As one of the world’s largest liberalised economies and the second largest in Europe, the UK is often regarded as the destination of choice for aspiring career-builders.
Although the UK enjoys a diverse, multicultural workforce and well-protected workers’ rights, this year’s research highlighted some concerns – especially around fair pay across the genders.
Of the UK workers dissatisfied with their jobs, 7% of women attribute this to the gender pay gap, versus 1% of men.
More women (66%) rank ‘salary’ as the most important part of a job than men (59%).
More women (54%) than men (45%) are dissatisfied with what their employer is paying them.
Men (50%) are more likely than women (45%) to say that their employer talks to them about career progression.
32% of working men think their company has got better at gender pay equality compared to three years ago - only 21% of women agree.
60% of women consider themselves underpaid for their role, compared to 49% of men.
More men (29%) than women (22%) expect a bonus payout over the next 12 months.
41% of women would accept extra days’ annual leave in place of a pay rise, compared to 28% of men.
Competition for talent in Europe is tough – especially considering how easy it is for employees to work in other countries.
Our research in France, Germany, Italy, the Netherlands, Poland, Spain, Switzerland and the UK shows that in some key aspects, employers are less generous or progressive than in other world regions.
From pay rises to the demand for action on DEI, European business leaders should consider how they compete for top international talent and keep their workforce satisfied and driven.Download report
Get the knowledge you need to hold on to talent.Download report
This year’s research indicates that despite being viewed as one of the most progressive, employee-friendly groups of developed nations, Europe may be trailing other countries when it comes to positive workplace policies.
Pay rises in Europe were lower than other regions, averaging 5.4%, a trend likely to continue. Worse, 60% of workers in Germany and Switzerland say they’re always, often or sometimes underpaid.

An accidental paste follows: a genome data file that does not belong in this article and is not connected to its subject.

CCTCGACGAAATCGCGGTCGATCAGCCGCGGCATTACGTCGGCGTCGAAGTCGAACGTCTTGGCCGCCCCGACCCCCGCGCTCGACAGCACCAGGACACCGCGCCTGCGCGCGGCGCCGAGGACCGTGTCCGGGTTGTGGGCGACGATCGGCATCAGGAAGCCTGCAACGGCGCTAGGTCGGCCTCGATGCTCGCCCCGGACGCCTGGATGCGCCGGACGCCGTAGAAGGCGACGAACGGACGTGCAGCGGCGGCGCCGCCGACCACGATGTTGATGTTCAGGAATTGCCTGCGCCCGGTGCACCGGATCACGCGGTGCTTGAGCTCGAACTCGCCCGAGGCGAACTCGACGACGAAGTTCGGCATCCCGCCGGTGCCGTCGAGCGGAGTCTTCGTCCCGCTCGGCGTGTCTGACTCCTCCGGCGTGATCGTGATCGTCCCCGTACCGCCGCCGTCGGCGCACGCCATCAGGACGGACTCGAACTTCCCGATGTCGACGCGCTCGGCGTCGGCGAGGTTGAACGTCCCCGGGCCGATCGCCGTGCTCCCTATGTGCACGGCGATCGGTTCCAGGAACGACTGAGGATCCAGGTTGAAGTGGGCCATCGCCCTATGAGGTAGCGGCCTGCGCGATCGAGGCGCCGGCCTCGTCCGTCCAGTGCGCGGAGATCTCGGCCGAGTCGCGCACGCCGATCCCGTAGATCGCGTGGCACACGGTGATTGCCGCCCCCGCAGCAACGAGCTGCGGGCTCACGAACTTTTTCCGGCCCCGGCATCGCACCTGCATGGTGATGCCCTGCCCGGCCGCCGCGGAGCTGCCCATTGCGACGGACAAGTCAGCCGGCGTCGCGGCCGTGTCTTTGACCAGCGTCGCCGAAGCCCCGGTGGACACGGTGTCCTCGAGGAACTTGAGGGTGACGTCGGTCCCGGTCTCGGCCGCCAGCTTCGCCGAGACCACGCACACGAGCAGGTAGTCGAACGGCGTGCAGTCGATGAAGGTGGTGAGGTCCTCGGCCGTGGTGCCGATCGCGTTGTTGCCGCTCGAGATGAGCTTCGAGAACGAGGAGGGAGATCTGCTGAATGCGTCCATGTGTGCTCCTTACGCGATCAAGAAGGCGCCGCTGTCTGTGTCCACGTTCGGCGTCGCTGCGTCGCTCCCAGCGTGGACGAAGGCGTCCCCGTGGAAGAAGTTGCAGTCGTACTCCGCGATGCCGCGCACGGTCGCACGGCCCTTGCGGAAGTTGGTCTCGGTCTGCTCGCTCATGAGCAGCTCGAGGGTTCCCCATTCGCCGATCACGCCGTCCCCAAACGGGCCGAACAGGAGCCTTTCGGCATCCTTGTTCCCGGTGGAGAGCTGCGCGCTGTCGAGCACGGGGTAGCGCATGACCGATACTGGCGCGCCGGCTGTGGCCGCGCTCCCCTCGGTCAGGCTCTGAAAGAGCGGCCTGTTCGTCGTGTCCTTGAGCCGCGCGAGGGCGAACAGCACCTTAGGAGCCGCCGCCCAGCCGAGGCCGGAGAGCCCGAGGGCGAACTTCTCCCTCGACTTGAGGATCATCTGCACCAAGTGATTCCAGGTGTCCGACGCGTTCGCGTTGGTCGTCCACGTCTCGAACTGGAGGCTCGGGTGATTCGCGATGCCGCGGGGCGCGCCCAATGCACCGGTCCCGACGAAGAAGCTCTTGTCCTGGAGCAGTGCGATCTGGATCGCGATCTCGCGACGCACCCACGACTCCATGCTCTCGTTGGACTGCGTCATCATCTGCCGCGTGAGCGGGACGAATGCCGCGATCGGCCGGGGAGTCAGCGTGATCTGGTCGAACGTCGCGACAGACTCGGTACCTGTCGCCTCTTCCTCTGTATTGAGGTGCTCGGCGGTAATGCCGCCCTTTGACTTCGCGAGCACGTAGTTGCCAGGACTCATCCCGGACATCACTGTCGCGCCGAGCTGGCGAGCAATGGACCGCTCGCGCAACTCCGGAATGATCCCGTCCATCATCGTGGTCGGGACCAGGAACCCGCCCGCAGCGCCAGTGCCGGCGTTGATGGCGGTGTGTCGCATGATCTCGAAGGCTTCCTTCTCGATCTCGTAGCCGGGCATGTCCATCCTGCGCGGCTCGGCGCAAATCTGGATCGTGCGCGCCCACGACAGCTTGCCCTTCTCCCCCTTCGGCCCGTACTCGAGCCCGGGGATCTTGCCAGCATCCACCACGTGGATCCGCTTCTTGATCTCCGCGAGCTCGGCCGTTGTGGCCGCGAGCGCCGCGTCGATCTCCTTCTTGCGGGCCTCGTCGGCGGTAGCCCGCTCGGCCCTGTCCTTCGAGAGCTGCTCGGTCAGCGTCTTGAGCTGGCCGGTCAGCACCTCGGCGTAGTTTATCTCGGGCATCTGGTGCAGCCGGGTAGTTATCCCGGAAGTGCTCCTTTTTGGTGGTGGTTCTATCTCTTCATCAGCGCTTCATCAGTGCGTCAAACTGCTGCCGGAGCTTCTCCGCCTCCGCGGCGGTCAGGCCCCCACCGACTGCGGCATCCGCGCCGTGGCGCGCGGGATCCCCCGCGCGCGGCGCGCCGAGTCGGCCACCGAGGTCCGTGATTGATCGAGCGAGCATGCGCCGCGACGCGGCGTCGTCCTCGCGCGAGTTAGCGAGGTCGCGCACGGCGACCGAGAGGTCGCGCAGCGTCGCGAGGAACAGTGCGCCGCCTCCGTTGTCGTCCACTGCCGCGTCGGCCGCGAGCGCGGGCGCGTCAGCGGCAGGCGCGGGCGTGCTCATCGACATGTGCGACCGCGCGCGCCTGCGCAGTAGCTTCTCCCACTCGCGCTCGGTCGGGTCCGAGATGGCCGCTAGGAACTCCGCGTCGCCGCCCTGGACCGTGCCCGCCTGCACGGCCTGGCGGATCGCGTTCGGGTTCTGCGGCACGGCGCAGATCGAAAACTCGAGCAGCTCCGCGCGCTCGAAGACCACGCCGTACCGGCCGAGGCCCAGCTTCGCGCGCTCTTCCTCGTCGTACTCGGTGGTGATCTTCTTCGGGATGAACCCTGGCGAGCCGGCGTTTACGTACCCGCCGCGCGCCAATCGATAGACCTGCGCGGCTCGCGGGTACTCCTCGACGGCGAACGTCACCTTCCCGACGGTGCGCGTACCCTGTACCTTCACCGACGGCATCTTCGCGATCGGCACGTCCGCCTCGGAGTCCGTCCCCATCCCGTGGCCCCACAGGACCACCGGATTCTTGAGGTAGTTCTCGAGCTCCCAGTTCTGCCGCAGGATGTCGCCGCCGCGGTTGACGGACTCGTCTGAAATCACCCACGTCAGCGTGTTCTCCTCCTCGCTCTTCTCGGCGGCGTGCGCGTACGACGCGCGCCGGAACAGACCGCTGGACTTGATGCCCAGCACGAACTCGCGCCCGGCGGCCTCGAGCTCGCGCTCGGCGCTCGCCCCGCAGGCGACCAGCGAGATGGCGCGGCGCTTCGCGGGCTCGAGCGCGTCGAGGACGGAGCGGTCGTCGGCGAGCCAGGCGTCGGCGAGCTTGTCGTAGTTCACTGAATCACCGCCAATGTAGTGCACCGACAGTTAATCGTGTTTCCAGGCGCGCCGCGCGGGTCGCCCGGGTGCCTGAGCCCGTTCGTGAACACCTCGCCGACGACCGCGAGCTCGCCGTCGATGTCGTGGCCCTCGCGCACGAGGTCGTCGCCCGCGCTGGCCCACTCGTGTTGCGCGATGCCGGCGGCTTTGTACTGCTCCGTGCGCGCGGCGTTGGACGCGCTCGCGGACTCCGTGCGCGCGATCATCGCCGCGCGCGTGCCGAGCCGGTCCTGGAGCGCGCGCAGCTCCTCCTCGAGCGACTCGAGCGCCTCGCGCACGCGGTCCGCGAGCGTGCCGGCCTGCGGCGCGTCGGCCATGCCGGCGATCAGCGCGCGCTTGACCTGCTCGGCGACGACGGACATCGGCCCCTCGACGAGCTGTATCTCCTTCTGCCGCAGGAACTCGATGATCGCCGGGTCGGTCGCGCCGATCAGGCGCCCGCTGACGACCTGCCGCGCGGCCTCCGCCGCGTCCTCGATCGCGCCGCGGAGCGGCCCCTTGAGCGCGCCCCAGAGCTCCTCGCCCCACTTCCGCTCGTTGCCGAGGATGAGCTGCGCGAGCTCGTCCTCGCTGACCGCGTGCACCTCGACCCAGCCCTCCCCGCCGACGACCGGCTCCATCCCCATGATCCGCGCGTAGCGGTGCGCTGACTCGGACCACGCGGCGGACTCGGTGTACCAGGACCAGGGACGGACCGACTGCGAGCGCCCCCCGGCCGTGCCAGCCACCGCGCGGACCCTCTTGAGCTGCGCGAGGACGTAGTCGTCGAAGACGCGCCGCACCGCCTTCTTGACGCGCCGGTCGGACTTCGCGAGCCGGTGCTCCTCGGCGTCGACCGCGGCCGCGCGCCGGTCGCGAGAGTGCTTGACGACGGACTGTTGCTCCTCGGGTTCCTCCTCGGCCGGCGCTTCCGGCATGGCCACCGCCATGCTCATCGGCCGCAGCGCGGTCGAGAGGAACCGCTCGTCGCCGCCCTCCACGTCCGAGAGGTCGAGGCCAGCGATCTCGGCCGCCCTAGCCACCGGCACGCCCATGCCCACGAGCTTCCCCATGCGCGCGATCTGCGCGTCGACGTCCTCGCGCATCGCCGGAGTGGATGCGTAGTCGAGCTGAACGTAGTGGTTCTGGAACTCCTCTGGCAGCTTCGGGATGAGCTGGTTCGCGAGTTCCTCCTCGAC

European workers are least likely to say their employer provides financial wellbeing advice and less than half feel supported by their managers when it comes to mental health.
Employees across the continent are least satisfied with their job, with 38% saying they face increased responsibility without increased pay.
Only 30% of Europe’s workforce would say 'My company has got better at gender pay equality compared to three years ago.’ And 30% say their employer doesn’t participate in any DEI initiatives.
Just over half (52%) of European employees feel empowered to take advantage of flexible working arrangements, but that could mean 48% are missing out on better work/life balance opportunities.
Workers in Europe say they’re not satisfied with their career progression (32%) and training and development (30%); not far behind those dissatisfied with their salary at nearly 39%.
Following one of the largest global surveys of its kind — undertaken between 28 October and 18 November 2022 — ADP Research Institute® brings you vital intelligence into the attitudes, aspirations, wants and needs of 32,612 workers in 17 countries, including 8,613 working exclusively in the gig economy.
How you can benefit from this research:
While 87% feel optimistic about the future, 62% think no sector will escape the effects of the current economic uncertainty and almost four in 10 (37%) don’t feel secure in their jobs.
61% say salary’s the key factor in their job and 62% expect a pay rise from their current employer in the next year. Yet 43% are sometimes, often or always underpaid.
Nearly half (47%) say their work suffers due to poor mental health while 65% claim stress adversely affects performance. Employers are responding through positive mental health initiatives.
Nearly half (48%) say they could relocate overseas with their existing employer. Workers now prioritise career progression and job enjoyment over flexible hours and locations.